The Day Before: A Failed Promise of MMO Glory

The Day Before: A Failed Promise of MMO Glory

Two years back, Fntastic developers unveiled their ambitious "open-world survival MMO," The Day Before, through a captivating trailer. Featuring players navigating a post-pandemic American city teeming with detailed lighting effects and dynamic zombie hordes, the game promised a blend of The Last Of Us and The Division, quickly amassing the highest wishlist count on Steam.

Fast forward to the present, and The Day Before has not only exited early access but has also been abruptly shut down, rendering it unavailable for purchase. The disappointment isn't surprising, considering the final product fell far short of the initial promises, transforming into more of an extraction shooter than a true MMO. What follows is a recounting of the frustrating experiences endured during its brief stint in early access – a time when spending £40 on stinging nettles for sock lining seemed preferable to another minute in this desolate shell.

Launching The Day Before on release was a burdensome experience, akin to the weight of unresponsiveness where tabs refused to click while it sluggishly came to life. Frequently opening at a resolution lower than my monitor's default, it often presented as a bloated black screen with a pixelated bar across the top. The character creator, offering basic options like hair, eyes, and unremarkable voices, led to the selection of a server from a list of states with an unhelpful "High" population designation.

Attempting to enter a server on the first try felt like witnessing a miracle, an occurrence that rarely transpired due to a cascade of error codes. The imagined culprit was a server infrastructure resembling a sprouted potato wired in someone's drawer, causing the clips to dislodge and hinder access. Minutes were spent clicking on servers, hoping to avoid yet another dreaded error.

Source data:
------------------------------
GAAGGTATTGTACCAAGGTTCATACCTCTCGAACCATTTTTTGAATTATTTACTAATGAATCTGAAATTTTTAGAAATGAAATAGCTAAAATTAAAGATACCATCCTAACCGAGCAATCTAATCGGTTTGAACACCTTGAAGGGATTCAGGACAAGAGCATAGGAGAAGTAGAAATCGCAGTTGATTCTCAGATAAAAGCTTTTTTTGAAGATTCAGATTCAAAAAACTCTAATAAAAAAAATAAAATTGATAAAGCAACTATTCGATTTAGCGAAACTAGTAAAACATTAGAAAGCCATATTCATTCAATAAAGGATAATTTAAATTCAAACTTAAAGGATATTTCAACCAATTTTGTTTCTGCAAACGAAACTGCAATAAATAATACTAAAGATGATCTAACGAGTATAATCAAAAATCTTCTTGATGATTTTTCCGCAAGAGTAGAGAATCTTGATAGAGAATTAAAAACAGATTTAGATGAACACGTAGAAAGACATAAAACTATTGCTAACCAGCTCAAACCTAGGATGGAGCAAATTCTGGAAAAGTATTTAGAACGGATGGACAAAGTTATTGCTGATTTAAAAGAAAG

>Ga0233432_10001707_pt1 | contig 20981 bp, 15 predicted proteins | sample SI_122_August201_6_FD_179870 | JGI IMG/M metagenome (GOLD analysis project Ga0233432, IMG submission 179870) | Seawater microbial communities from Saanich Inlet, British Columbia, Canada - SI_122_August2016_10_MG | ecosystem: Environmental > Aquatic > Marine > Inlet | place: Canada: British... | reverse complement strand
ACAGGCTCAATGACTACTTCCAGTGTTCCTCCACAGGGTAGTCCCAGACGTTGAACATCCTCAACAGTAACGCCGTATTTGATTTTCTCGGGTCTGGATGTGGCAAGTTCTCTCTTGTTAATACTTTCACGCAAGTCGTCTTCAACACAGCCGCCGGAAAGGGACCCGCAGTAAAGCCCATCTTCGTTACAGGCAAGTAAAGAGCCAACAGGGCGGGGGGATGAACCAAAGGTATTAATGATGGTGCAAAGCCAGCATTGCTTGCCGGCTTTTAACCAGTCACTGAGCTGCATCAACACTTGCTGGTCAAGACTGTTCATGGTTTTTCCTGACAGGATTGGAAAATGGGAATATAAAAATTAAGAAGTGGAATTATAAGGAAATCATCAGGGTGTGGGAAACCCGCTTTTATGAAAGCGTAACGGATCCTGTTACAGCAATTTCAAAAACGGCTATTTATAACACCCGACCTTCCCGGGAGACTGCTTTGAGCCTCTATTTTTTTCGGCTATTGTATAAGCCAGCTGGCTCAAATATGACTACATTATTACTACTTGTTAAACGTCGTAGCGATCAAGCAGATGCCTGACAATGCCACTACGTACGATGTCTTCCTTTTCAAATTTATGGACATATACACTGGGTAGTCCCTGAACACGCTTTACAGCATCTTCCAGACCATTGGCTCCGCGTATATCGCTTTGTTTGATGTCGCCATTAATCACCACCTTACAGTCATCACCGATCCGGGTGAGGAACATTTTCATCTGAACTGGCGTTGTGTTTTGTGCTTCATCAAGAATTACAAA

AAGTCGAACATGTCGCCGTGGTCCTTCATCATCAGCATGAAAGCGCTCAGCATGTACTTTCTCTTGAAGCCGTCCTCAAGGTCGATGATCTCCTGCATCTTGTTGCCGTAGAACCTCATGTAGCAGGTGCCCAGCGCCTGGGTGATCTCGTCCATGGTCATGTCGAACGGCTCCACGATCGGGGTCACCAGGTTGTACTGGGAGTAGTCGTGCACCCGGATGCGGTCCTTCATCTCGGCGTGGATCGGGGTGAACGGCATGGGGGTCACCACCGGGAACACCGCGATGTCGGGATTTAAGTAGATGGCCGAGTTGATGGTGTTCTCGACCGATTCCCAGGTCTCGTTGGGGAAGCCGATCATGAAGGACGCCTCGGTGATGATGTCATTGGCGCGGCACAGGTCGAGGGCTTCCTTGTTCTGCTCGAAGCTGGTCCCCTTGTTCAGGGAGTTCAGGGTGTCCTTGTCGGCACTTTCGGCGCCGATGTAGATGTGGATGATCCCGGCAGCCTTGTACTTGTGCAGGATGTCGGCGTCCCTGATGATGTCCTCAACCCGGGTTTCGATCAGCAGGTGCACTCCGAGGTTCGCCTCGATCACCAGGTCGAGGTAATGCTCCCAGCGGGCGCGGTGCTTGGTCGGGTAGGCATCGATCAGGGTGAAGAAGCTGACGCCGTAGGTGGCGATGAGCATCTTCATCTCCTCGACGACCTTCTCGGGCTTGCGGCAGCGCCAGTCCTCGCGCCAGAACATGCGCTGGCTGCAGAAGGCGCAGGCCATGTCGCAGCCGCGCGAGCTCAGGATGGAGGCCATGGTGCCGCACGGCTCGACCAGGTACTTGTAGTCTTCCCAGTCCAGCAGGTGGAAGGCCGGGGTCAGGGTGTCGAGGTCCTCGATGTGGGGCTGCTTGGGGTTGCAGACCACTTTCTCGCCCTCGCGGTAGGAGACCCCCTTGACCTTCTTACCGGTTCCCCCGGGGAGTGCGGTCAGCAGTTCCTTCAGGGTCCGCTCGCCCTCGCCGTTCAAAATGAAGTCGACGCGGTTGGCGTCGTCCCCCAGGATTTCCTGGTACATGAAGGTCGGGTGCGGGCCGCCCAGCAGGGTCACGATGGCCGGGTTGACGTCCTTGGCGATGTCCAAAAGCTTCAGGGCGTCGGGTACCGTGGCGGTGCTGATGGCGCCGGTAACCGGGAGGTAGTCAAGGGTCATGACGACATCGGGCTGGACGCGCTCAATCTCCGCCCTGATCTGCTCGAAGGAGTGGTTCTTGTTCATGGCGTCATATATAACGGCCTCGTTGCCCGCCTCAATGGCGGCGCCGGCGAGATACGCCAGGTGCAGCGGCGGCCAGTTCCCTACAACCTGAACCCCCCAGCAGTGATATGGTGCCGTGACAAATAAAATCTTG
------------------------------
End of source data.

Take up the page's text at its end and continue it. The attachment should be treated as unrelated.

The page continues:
Upon overcoming the hurdles of errors, players awoke on a doctor's table in a resistance camp, prompting a series of monotonous interactions with various NPCs. Conversations with the ammo person, the barman, and the stash-keeper filled the precious early access window, eventually leading players to a "land plot" for upgrading with furniture. The intended purpose, returning after excursions to spend money on beautifying the house, offered little engagement.

Following the camp introduction, players consulted a tablet to find fetch quests, such as acquiring plumbing kits, soldering kits, and sealant for Chris. The map, small for MMO standards and unzoomable, added to the game's drawbacks.

Entering New Fortune City exposed the game's failure to meet the MMO criteria, devolving into a mere extraction shooter. The aim shifted to looting and escaping without encountering many players, a far cry from the promised shared world experience. The faint MMO semblance lingered in occasional encounters with others in hub areas or glitches. When spotting fellow players in the city, the encounter usually ended with a hostile encounter.

Even as an extraction shooter, The Day Before was a letdown, offering a monotonous experience of running through an empty city with sparse, enterable buildings. Discovering a building didn't guarantee the needed items for quests, making the gameplay more frustrating than anticipated.

The Hyper Casual Remake Dilemma

Considering the myriad issues and unmet promises of The Day Before, the question arises: would remaking this game as a hyper-casual experience make sense? The original vision of an open-world survival MMO is a far cry from the delivered extraction shooter, and attempting to rebrand it as hyper-casual might be an attempt to salvage some value from the concept.

However, the core problems of server issues, lackluster gameplay, and unfulfilled promises may still persist in a hyper-casual remake. It's crucial to address the root causes before considering such a transformation, ensuring that the revamped version aligns with player expectations and avoids the pitfalls that plagued the original release. Ultimately, whether The Day Before can find redemption in the hyper-casual realm depends on a thorough reassessment of its foundation and a commitment to delivering a satisfying gaming experience.